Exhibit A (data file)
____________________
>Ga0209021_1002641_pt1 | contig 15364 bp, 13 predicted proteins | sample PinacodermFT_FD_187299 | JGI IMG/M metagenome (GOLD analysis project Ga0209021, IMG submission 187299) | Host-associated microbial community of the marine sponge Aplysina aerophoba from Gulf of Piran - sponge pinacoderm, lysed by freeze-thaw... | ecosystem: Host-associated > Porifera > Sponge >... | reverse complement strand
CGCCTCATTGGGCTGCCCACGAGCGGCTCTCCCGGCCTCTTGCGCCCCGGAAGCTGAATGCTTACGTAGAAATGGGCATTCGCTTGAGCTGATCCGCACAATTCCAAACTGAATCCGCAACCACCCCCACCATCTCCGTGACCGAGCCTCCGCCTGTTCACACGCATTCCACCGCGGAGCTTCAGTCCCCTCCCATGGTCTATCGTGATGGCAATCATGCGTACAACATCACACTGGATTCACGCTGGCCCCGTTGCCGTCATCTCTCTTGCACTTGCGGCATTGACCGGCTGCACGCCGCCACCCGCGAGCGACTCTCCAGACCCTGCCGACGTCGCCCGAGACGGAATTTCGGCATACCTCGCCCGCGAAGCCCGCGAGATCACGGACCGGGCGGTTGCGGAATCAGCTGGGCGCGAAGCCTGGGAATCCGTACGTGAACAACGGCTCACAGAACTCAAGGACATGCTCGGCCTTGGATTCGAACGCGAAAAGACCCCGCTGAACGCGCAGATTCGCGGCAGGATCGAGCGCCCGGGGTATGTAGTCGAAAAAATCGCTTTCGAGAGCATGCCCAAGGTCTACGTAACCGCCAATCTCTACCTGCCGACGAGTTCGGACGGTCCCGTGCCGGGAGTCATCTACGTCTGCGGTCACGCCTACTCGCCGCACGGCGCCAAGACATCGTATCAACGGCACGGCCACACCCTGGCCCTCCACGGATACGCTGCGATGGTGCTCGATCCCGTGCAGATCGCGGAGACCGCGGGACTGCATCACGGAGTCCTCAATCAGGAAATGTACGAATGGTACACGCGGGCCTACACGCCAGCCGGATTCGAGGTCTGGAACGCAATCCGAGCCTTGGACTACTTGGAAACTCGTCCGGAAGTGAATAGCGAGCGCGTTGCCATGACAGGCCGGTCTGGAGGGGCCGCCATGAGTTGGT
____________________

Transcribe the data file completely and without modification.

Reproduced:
>Ga0209021_1002641_pt1 | contig 15364 bp, 13 predicted proteins | sample PinacodermFT_FD_187299 | JGI IMG/M metagenome (GOLD analysis project Ga0209021, IMG submission 187299) | Host-associated microbial community of the marine sponge Aplysina aerophoba from Gulf of Piran - sponge pinacoderm, lysed by freeze-thaw... | ecosystem: Host-associated > Porifera > Sponge >... | reverse complement strand
CGCCTCATTGGGCTGCCCACGAGCGGCTCTCCCGGCCTCTTGCGCCCCGGAAGCTGAATGCTTACGTAGAAATGGGCATTCGCTTGAGCTGATCCGCACAATTCCAAACTGAATCCGCAACCACCCCCACCATCTCCGTGACCGAGCCTCCGCCTGTTCACACGCATTCCACCGCGGAGCTTCAGTCCCCTCCCATGGTCTATCGTGATGGCAATCATGCGTACAACATCACACTGGATTCACGCTGGCCCCGTTGCCGTCATCTCTCTTGCACTTGCGGCATTGACCGGCTGCACGCCGCCACCCGCGAGCGACTCTCCAGACCCTGCCGACGTCGCCCGAGACGGAATTTCGGCATACCTCGCCCGCGAAGCCCGCGAGATCACGGACCGGGCGGTTGCGGAATCAGCTGGGCGCGAAGCCTGGGAATCCGTACGTGAACAACGGCTCACAGAACTCAAGGACATGCTCGGCCTTGGATTCGAACGCGAAAAGACCCCGCTGAACGCGCAGATTCGCGGCAGGATCGAGCGCCCGGGGTATGTAGTCGAAAAAATCGCTTTCGAGAGCATGCCCAAGGTCTACGTAACCGCCAATCTCTACCTGCCGACGAGTTCGGACGGTCCCGTGCCGGGAGTCATCTACGTCTGCGGTCACGCCTACTCGCCGCACGGCGCCAAGACATCGTATCAACGGCACGGCCACACCCTGGCCCTCCACGGATACGCTGCGATGGTGCTCGATCCCGTGCAGATCGCGGAGACCGCGGGACTGCATCACGGAGTCCTCAATCAGGAAATGTACGAATGGTACACGCGGGCCTACACGCCAGCCGGATTCGAGGTCTGGAACGCAATCCGAGCCTTGGACTACTTGGAAACTCGTCCGGAAGTGAATAGCGAGCGCGTTGCCATGACAGGCCGGTCTGGAGGGGCCGCCATGAGTTGGT